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Memphis Chess Club: Downtown’s Newest Coffee Shop And Cafe

Posted by Holly Whitfield | October 15th 2020 720 0

Downtown’s newest café opened yesterday, and this beautiful, naturally-lit coffee shop has a a twist: it’s also the headquarters for the Memphis Chess Club. The space is like a mashup of a hip coffee shop where movie people have meet-cutes—combined with the Study where Colonel Mustard did it with the Candlestick. It’s great.

Alex Shansky

Memphis Chess Club: Downtown Coffee Shop and Café

The Memphis Chess Club at 195 Madison is on the ground floor of the Pressbox Apartments in the historic Toof Building next to AutoZone Park; they’re open Wednesday through Sunday from 7 a.m. to 9 p.m. serving breakfast, lunch, and dinner items as well as house-roasted coffee, plus wine and beer.

The elegant space, outfitted with antique seating, a library wall, mezzanine, and natural light from towering windows is part hip coffee shop, part museum, and most importantly, it’s full of chess boards. There are facilities downtown stairs for tournaments and education classes, a dining room with tables, game spaces, and couches, and a counter for ordering food and coffee.

I think the Memphis Chess Club is about to be the new hot spot downtown for grabbing a quick coffee, having a meeting, or unwinding with a game of chess after work. But before we go further, let’s get this clear: you don’t have to belong to the Chess Club nor do you have to play chess to go here. But going there will surely pique your curiosity about the game.

Alex Shansky

Memphis Chess Club Food and Drink Menu:

Chef Grier Cosby has created a full breakfast, lunch, and dinner menu. We tried an acai bowl and a croissant breakfast sandwich, plus a couple of coffees which were strong. I was ready to grow wings and take flight after half an iced latte.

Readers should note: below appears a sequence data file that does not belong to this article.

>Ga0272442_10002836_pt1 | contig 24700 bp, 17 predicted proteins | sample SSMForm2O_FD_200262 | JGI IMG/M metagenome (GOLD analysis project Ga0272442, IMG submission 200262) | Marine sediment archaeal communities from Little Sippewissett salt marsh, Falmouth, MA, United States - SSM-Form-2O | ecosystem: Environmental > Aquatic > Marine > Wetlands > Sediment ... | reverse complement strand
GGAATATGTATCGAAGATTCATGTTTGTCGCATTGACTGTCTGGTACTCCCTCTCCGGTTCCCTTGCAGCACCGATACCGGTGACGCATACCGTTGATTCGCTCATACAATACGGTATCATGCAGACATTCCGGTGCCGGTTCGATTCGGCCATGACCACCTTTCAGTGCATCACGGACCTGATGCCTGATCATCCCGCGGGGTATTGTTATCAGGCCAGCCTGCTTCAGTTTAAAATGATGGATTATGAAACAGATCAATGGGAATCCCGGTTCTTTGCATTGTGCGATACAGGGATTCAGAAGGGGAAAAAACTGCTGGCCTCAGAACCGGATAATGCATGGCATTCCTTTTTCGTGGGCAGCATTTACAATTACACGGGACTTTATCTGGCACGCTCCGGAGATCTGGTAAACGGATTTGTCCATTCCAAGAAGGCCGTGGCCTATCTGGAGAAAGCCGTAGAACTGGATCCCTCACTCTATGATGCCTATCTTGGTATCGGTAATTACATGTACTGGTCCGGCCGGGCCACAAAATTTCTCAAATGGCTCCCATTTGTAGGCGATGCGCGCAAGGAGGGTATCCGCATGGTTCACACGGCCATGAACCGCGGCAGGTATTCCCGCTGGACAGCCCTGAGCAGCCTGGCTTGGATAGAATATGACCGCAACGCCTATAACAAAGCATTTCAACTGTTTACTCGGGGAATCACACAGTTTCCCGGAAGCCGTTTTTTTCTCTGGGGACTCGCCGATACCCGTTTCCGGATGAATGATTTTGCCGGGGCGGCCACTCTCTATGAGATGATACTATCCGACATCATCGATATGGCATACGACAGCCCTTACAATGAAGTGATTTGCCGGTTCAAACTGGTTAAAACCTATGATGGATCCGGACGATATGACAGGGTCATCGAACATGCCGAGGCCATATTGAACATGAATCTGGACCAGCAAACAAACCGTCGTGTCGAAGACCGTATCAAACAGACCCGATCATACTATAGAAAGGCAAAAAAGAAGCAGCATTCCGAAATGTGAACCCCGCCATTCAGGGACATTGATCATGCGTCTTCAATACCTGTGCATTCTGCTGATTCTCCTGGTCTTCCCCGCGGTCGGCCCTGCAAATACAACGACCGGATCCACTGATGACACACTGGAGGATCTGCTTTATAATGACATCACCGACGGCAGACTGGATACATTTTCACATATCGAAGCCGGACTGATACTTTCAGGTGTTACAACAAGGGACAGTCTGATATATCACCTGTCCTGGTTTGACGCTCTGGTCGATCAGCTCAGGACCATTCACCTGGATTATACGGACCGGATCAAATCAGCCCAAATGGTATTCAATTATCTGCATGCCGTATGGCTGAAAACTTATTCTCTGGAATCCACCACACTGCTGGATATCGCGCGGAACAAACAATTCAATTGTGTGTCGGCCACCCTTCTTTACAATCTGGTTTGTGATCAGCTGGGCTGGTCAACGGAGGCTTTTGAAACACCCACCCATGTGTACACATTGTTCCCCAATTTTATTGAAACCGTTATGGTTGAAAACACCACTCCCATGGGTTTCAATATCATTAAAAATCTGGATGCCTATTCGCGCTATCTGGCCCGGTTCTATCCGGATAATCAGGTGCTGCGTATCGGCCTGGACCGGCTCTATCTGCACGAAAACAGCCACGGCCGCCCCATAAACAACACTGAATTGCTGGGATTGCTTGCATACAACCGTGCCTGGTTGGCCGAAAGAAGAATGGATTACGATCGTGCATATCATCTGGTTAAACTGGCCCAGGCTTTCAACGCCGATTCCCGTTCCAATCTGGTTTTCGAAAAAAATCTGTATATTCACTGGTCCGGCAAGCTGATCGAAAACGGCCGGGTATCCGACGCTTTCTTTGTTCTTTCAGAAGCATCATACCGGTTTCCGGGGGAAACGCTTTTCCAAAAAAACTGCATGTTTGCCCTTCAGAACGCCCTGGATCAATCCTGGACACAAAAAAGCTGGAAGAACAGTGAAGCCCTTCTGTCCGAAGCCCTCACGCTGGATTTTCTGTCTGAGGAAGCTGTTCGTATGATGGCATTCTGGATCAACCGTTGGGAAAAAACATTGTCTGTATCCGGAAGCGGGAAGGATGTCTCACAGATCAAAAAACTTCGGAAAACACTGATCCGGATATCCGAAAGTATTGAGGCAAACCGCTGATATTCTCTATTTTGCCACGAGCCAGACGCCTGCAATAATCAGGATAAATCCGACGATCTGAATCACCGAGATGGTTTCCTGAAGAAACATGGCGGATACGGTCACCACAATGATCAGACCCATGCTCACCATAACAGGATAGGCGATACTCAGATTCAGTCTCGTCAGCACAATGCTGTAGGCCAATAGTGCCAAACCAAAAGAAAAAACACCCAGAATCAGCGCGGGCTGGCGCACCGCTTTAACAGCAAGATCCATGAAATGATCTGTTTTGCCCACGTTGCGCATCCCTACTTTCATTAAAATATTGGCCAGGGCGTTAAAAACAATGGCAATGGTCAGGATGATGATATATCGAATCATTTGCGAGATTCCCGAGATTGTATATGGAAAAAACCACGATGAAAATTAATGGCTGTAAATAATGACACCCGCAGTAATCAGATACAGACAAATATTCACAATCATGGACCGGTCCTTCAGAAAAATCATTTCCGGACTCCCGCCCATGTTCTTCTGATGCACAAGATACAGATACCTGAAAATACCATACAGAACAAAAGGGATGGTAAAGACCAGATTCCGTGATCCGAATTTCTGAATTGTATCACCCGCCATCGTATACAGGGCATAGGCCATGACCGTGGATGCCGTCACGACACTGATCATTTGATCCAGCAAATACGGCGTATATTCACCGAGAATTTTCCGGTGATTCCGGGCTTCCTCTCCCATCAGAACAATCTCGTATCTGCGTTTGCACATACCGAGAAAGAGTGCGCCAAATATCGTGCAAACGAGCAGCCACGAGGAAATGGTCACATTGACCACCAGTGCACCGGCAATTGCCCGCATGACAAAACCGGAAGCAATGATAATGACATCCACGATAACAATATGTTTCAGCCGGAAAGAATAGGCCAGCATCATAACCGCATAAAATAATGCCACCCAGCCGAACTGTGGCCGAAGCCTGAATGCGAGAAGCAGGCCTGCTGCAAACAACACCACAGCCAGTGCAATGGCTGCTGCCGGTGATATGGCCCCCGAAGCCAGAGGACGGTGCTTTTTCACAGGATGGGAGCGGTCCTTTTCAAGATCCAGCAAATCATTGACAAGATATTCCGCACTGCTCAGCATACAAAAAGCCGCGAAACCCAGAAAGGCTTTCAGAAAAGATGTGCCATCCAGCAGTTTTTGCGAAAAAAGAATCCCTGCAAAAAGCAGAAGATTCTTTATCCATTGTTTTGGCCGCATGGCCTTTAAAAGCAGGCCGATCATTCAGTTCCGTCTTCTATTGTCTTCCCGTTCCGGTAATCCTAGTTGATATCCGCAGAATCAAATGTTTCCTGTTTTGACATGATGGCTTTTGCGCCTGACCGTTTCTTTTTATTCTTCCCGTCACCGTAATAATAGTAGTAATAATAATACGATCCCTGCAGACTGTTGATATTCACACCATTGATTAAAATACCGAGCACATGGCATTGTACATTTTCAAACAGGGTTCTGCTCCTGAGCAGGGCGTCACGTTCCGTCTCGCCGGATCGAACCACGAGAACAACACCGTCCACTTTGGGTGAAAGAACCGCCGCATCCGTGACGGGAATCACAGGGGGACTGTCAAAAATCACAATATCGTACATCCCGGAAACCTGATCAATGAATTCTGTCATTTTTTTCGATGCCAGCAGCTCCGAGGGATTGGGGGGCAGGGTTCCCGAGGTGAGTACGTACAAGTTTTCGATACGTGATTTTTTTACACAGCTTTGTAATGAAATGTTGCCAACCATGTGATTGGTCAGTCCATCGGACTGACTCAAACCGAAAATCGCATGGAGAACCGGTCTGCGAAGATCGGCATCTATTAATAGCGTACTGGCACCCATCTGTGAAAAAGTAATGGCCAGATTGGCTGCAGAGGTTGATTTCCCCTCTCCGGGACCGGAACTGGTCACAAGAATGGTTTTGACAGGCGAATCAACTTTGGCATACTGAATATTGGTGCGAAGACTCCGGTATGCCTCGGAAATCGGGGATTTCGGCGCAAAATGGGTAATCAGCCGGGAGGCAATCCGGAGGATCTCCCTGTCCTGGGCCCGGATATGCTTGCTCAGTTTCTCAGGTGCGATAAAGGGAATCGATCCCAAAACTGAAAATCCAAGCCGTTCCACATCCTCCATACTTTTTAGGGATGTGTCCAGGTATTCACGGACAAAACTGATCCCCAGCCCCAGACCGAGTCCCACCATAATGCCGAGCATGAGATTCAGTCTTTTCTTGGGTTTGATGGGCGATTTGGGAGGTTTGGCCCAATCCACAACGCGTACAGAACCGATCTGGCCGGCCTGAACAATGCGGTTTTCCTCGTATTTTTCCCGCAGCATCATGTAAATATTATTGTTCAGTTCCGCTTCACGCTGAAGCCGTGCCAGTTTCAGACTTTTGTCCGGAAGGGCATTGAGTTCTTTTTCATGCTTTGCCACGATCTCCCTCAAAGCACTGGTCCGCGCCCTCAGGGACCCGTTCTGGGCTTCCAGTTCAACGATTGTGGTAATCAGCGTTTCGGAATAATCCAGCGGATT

The food menu is clearly not an afterthought here, and I can’t wait to get back and try

What is the Memphis Chess Club?

When you think of a “chess club”, you probably conjure up a few stereotypical images. Alex King, whose official title is Chess Manager, says it himself. While 100 years ago, chess club headquarters were private cafes, “these days, the normal local chess clubs don’t have a physical location, and they may meet in a church basement once a week or so with ten people.”

Not so for the Memphis Chess Club, which Alex explains is one of the oldest active clubs in the nation. Since 1877 when Memphis surgeon Dudley Saunders founded the club, locals have gathered to play the strategic game, host all kinds of tournaments, and build a community. For the new permanent headquarters, the building’s owner Casey Hill (a chess player himself) wanted to re-recreate original chess club vibe, but open it to the public.

Upstairs, the Jefferson Mezzanine is named for brother-and-sister chess masters Bradford and Rosa, who were early Memphis Chess Club Members. Rosa was “one of the strongest women chess players in the country in the early 20th century”, Alex told us. Rosa even had a chess column in The Commercial Appeal newspaper from 1901 to 1930. A column! About chess! By a woman! How scandalous.